Would You Stop That Crying?

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A parent asked me the other day, “If our goal is to create teenagers and adults that can manage their own feelings, shouldn’t we be teaching them to ‘self-soothe’ as little ones? Shouldn’t they learn to stop their own crying?” The implication here is that we grown-ups ‘manage’ our feelings all by ourselves. That just isn’t true.

Human beings are social animals through and through. From before we are born, we are built to live in contingent communication with others who care about us. We are finely tuned to the emotional states of all those we are close to. Our brains take in and balance our emotional states in accord with those around us as part of a system. Just like they told us in A General Theory of Love, there really is no such thing as an individual human mind. Think about it: in prison, what’s the worst punishment they can dish out? Solitary confinement. Why? Because being isolated from the society of other human beings is the worst thing that can happen to a person. Look at Tom Hanks in the movie, “Cast Away.” Marooned on an island, he made a volleyball into a companion to talk to, and, in the end, chose to risk his life rather than continue living without other human beings.

For the sake of argument, let’s assume that none of our kids will end up needing the skills necessary to live behind bars or on deserted islands. And yet, adults don’t deal with emotions in isolation. We share our feelings in obvious and also very subtle ways. In stressful moments, we communicate through rude gestures to that inconsiderate driver on the highway. On better days, we call a good friend when we’re feeling down. When facing major stressors, we turn to loved ones and social workers and therapists and religious leaders. We band together in communities of support in every format from sewing circles, to Dallas Cowboy fans, to AA meetings. Strong social connections have been shown to improve everything from overall life satisfaction to heart attack survival rates.

One of the most essential components of healthy adult relationships is good communication. That’s a skill that children are learning from us as we take the time to Staylisten when they have strong feelings to share. Every time you gather the warmth to keep on loving your child through their storms of anger, sadness, frustration or despair, you are communicating a deep acceptance of them. You are increasing their ability to understand and work with emotion in themselves and others.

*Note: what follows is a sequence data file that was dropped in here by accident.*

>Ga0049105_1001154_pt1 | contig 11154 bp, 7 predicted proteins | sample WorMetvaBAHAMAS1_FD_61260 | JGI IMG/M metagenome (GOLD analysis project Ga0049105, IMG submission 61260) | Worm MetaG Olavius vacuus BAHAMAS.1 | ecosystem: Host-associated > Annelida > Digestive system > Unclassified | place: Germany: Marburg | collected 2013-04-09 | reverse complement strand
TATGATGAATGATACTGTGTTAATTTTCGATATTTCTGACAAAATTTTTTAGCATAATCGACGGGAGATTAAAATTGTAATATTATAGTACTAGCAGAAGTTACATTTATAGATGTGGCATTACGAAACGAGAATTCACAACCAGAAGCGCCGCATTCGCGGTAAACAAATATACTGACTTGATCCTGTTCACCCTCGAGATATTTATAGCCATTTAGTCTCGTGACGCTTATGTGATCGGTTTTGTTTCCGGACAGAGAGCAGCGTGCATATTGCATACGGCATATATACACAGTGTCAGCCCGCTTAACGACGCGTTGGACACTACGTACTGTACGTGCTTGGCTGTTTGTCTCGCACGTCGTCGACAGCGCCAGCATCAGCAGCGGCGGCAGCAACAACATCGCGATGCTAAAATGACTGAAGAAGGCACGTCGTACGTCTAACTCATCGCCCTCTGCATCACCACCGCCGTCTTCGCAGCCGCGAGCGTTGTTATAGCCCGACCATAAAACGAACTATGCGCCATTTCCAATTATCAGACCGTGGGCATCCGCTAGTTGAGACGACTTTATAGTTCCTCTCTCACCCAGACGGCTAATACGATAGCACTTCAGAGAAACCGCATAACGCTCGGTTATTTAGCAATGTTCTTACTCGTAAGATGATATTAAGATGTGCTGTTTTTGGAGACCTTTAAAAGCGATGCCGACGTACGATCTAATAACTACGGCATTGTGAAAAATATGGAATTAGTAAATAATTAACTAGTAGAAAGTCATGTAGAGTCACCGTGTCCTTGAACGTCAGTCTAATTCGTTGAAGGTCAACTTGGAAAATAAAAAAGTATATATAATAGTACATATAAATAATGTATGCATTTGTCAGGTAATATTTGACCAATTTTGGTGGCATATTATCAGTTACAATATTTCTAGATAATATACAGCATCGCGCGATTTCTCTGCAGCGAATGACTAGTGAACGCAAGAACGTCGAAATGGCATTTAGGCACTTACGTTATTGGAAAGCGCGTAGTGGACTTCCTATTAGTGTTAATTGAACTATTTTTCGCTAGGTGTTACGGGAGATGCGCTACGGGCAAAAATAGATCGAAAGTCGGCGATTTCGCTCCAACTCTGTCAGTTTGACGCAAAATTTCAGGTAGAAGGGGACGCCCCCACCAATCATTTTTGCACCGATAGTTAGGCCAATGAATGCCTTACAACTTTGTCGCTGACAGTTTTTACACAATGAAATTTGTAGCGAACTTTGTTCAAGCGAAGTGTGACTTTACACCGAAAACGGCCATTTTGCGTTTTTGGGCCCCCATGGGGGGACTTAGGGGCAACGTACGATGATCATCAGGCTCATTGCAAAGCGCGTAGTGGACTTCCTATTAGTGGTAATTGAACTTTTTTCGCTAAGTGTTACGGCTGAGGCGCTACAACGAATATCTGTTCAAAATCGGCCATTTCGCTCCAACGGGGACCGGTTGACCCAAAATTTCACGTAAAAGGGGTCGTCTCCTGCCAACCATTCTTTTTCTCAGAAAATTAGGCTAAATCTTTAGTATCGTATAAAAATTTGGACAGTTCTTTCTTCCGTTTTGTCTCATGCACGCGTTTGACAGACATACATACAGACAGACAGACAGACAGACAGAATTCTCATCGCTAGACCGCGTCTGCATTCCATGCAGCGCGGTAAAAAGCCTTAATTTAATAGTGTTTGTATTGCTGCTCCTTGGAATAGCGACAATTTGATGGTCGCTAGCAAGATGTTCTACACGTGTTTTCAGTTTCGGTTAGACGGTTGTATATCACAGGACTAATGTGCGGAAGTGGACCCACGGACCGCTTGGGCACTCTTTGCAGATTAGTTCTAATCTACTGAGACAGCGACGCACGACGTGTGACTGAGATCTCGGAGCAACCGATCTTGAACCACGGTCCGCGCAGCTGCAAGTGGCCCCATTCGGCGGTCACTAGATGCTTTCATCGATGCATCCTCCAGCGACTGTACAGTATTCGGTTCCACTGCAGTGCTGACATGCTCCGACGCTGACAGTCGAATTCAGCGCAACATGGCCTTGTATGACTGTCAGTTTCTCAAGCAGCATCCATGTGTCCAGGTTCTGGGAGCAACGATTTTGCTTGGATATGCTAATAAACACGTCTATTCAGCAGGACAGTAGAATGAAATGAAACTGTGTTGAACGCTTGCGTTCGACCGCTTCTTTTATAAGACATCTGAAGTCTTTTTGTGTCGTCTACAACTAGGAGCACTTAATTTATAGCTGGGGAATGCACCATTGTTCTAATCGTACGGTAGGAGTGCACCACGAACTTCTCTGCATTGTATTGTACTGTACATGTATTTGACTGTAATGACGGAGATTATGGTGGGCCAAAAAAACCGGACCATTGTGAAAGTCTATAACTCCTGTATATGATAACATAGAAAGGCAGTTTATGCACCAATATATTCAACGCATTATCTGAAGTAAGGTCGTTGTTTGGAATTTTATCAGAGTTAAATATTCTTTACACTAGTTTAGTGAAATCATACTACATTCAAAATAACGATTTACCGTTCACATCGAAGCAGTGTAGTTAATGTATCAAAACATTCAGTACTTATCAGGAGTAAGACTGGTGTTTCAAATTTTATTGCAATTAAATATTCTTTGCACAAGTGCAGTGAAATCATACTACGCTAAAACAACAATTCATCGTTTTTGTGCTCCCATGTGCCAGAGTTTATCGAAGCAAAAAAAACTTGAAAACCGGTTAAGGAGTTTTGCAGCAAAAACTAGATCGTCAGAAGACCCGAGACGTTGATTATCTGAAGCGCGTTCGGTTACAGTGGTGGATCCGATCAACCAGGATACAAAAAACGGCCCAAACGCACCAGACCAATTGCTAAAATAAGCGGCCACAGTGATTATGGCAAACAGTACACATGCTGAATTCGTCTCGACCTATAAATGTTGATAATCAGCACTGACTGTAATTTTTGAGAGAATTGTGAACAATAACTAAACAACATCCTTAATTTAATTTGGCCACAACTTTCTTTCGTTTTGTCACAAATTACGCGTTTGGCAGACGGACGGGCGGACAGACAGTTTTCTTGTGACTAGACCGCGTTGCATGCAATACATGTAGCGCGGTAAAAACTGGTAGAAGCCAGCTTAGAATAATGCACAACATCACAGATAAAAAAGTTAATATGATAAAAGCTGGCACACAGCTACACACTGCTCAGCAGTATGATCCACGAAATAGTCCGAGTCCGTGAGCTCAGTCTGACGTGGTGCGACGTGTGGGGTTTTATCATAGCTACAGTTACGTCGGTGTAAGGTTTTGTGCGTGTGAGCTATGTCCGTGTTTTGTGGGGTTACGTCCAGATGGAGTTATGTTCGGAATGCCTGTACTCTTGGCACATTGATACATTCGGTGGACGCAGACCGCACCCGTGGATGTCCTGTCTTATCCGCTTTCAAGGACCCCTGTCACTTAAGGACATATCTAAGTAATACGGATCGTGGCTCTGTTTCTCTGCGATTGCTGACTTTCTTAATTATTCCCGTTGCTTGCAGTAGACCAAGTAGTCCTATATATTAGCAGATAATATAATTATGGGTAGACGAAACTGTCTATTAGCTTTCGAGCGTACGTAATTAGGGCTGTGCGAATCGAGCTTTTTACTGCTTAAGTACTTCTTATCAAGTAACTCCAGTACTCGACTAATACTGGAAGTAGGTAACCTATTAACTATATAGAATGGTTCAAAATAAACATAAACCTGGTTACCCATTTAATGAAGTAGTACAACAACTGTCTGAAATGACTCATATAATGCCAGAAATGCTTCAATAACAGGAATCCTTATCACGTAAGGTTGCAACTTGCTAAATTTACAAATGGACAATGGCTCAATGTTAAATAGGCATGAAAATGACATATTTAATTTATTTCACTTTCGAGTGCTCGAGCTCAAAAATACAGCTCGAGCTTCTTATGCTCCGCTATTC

For example, if your son is able to fully experience whatever desperation may come over him when he faces a night alone in the darkness (in the safety of his own room), and your warm and encouraging presence allows him to scream and feel terrified until he gets to the other side, that’s a wonderful self-esteem-building experience. Rather than clinging for dear life to a well-worn stuffed animal, trying to keep his fears at bay night after night, he learns that intense feelings come and go, and he is still here, still lovable, still cared for, and still whole. He need not fear emotions in himself or others. He need not hide his feelings away in his room in shame.

This process prepares children to be aware of who has warm attention for them and to share their feelings naturally as part of their daily experience, instead of bottling things up behind walls of isolation. Feelings that are tended to every day, at a natural pace, are dealt with before they can interfere with learning, health, or positive social relationships. Children raised this way can learn readily, take appropriate risks, make good choices for themselves, and be compassionate with others.

So, instead of ‘self-soothing’, maybe the real goal is raising children who are good at sharing their feelings and maintaining their connections.

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The Challenge of Early Attachment

All the way home from the hospital I was sure my baby daughter’s head would wobble straight off her pudgy neck and I would find it bouncing around the back of the car. I was in shock that they had let me leave the hospital with this tiny, helpless creature. Already thirty-five when my daughter was born, I had been looking forward to parenthood for many years.  I had worked with children. I had watched carefully as my friends and relatives sailed into family life. And I had read all the ‘right’ books about child development and what to expect.  In other words, I was as clueless and unprepared for the reality of life with an infant as your average parent.

Courtesy of Christopher Eriksen

My daughter just needed me to love her, right? And pay attention to her, and feed her, (How hard could breastfeeding be?) and take care of her, and get us both back and forth to the pediatrician’s office, and get dinner made, and find time to do the laundry, and wash us both now and then, and remember to make the mortgage payment and make sure her car seat straps were properly adjusted and tend to her developmental milestones and start saving for college and…